Pythagoras' theorem

• Feb 20th 2007, 01:16 AM
chhoeuk
Pythagoras' theorem
:)A rectangle has a length of 21cm and a diagonal measuring 35cm. Find the area of the envelope.

Can you please also tell me the formula on how to do it please. Thank you :)
• Feb 20th 2007, 01:51 AM
Jhevon
Pythagorean's Theorem
It's the same deal with this question as it was with the other one you posted. We will use Pythagoras' Theorem to find the length of the other side, and then the half-base*height formula for the area of the envelope (which I assume is the "rectangle" mentioned). I hope you realize why we use the two shorter sides to find the area. If not, it's because they are at right angles to each other, so if we places one of the shorter sides on the ground, the other short side would be the vertical height. Anyway, here goes:

Using a^2=b^2+c^2 (Pythagoras' Theorem: a -hypotenuse, b,c-other two sides)
=> a^2-b^2 = c^2
using a=35 cm, b=21 cm, we get
35^2 -21^2 = c^2
784 = c^2
squareroot(784) = c
=> c = 28

For area:
A = 0.5*base*height
= 0.5*21*28
= 294 cm^2
• Feb 20th 2007, 02:26 AM
earboth
Quote:

Originally Posted by Jhevon
...For area:
A = 0.5*base*height
= 0.5*21*28
= 294 cm^2

Hello,

I don't want to pick at you but you calculated here by accident the area of a tringle. The area of a rectangle is:

A = length * width

A = 21 * 28 = 588 cm²

EB
• Feb 20th 2007, 02:33 AM
Jhevon
• Feb 20th 2007, 02:35 AM
Jhevon
Thanks for looking out EB. You should pick on me for stupid mistakes like that. I almost let chhoeuk turn in bad home work! Sorry chhoeuk.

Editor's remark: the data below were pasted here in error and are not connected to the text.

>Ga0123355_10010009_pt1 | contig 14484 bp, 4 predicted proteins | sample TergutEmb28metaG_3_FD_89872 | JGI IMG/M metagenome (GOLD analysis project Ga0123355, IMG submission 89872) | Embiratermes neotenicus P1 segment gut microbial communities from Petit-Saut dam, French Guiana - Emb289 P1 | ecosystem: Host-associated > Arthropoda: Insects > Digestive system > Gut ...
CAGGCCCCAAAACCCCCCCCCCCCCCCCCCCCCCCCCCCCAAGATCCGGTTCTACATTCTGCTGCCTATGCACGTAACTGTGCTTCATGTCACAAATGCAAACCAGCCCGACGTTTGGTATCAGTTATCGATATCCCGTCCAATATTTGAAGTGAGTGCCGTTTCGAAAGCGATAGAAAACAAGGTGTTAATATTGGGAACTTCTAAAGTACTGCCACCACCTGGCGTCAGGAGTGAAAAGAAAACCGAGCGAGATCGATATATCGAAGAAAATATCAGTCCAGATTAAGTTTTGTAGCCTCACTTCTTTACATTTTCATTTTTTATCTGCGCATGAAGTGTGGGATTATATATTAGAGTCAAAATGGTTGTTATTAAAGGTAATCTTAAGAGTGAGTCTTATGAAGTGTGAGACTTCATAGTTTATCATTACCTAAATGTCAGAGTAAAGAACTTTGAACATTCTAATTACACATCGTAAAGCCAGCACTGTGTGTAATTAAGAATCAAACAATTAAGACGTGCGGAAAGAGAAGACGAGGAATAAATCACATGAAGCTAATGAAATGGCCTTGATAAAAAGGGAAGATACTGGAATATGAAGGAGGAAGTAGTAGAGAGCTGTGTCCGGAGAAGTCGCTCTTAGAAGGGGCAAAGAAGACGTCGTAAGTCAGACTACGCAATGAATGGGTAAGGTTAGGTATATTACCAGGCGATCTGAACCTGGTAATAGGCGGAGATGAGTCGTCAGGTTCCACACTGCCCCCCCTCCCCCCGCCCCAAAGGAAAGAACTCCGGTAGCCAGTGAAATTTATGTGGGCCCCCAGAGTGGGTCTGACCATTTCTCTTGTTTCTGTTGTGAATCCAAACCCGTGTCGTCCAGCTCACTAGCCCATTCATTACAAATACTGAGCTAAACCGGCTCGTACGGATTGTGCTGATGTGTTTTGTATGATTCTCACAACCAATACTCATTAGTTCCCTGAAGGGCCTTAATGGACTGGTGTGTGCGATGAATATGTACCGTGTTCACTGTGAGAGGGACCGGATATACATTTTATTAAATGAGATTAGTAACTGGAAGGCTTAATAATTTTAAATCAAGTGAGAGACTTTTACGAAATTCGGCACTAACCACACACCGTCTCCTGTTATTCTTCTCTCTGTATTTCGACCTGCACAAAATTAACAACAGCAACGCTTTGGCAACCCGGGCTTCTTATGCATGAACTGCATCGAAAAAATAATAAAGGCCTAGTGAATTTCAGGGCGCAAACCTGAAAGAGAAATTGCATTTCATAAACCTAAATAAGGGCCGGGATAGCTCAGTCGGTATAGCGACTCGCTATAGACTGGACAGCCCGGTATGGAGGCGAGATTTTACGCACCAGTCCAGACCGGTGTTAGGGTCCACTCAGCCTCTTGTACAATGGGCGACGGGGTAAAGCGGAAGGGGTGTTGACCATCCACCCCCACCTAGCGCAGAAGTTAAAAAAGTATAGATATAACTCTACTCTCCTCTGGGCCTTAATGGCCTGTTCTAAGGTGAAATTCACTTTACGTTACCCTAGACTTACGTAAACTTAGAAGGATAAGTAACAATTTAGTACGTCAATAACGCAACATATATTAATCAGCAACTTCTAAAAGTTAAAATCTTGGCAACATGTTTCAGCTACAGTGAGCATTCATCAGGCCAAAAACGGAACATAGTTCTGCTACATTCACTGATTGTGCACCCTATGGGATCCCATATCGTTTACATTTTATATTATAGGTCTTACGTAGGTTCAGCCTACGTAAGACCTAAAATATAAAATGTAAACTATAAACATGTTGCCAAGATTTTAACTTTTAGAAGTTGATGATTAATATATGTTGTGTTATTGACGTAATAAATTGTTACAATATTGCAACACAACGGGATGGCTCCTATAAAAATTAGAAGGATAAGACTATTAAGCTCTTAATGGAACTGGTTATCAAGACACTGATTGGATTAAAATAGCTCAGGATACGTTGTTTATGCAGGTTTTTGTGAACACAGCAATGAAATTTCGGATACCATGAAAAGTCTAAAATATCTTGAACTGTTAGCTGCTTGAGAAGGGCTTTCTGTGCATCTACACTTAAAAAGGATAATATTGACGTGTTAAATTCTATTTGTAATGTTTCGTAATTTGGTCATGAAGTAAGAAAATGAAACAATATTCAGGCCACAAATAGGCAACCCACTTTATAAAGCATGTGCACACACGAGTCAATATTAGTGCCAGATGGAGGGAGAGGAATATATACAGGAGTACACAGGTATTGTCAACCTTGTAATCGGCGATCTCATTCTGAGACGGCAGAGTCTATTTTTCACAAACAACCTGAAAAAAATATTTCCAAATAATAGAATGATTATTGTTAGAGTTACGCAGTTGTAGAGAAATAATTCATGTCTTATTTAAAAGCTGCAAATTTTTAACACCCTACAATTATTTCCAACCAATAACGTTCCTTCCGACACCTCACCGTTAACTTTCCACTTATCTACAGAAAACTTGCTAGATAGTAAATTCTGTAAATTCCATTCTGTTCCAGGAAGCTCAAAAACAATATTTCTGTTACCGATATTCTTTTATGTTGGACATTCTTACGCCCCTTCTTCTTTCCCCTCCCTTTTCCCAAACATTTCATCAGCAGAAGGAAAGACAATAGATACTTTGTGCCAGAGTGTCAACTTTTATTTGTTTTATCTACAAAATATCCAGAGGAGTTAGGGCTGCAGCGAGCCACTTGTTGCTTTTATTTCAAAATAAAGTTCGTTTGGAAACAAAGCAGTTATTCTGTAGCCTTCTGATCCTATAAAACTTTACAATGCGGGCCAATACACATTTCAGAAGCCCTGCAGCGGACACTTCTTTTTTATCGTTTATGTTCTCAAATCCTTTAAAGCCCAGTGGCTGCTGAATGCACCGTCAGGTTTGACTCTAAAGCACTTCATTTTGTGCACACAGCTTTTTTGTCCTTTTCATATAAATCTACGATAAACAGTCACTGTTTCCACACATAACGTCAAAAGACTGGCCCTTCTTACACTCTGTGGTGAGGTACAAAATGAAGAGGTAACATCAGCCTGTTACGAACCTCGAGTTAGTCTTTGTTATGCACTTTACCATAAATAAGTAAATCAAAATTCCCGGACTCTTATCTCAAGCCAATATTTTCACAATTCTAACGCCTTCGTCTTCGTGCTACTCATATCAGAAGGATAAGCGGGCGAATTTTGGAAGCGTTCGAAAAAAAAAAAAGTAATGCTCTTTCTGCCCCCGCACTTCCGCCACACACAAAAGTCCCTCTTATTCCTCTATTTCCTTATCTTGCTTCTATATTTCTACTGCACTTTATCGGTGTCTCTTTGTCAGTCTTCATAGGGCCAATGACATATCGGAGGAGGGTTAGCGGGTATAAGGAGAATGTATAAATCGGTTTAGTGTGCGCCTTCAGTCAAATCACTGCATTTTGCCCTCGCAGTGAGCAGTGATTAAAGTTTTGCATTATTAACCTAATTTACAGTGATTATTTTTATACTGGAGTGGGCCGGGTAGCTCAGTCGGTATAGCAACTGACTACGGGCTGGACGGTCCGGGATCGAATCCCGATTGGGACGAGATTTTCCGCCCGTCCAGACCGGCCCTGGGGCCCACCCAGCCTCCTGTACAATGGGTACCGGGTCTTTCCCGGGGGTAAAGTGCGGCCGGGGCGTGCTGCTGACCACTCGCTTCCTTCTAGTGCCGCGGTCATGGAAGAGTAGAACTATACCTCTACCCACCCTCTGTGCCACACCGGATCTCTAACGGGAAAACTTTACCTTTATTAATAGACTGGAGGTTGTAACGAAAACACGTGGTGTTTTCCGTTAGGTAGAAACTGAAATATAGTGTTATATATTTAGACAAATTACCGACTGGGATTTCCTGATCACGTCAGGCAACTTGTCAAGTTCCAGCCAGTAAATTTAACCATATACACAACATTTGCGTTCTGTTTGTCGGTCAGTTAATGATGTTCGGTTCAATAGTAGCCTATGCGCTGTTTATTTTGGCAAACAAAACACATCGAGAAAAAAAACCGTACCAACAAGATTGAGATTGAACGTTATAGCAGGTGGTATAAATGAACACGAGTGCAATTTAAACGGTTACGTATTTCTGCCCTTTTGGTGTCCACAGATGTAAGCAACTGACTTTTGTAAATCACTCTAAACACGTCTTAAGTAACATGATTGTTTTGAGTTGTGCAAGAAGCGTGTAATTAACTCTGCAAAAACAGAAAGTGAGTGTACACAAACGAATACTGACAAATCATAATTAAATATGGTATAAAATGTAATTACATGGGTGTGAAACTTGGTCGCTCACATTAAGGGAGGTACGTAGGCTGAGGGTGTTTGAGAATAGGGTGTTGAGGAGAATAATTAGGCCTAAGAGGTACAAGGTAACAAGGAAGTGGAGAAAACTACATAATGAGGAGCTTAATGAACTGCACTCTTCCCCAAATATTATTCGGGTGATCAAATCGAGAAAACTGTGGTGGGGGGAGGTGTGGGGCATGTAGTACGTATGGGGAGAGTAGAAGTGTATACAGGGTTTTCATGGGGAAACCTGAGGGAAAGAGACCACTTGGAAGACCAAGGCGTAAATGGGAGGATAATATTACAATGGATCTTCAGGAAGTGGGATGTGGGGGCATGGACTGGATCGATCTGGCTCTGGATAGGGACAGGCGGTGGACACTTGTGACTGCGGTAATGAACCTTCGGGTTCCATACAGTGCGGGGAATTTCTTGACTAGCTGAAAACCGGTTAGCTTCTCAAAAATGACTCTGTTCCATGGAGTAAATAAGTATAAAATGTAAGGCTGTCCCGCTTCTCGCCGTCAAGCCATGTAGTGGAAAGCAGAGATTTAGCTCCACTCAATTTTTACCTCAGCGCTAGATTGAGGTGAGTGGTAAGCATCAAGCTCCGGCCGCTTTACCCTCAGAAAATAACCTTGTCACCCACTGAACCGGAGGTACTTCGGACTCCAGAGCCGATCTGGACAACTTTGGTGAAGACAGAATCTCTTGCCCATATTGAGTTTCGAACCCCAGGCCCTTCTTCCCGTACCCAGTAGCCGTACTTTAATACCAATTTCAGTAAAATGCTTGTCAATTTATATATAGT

• Feb 20th 2007, 03:48 AM
topsquark
Quote:

Originally Posted by Jhevon
Thanks for looking out EB. You should pick on me for stupid mistakes like that. I almost let chhoeuk turn in bad home work! Sorry chhoeuk.

With due respect to incorrect homework, there is no such thing as a "stupid" mistake. Even mistakes can be educational, as I believe this one was.

-Dan
• Feb 20th 2007, 11:00 AM
Jhevon
With due respect to incorrect homework, there is no such thing as a "stupid" mistake. Even mistakes can be educational, as I believe this one was.

-Dan ______

In general I would agree with you Dan, but not in this case. Mistakes of this nature shouldn't be made by people doing the math courses I'm doing, especially if they decide to help others. You should be responsible enough to be on your p's and q's when others depend on you. So what was the lesson here? ALWAYS READ THE QUESTION THOROUGHLY BEFORE ATTEMPTING TO ANSWER IT! Did someone benifit from the lesson? I'm sure someone did. But that's a lesson that someone like me should know and follow instinctively, and therefore, at least for me, it was a stupid mistake. But like I said, this is an exception, in general I agree that mistakes can be educational--but that doesn't necessarily mean they're not stupid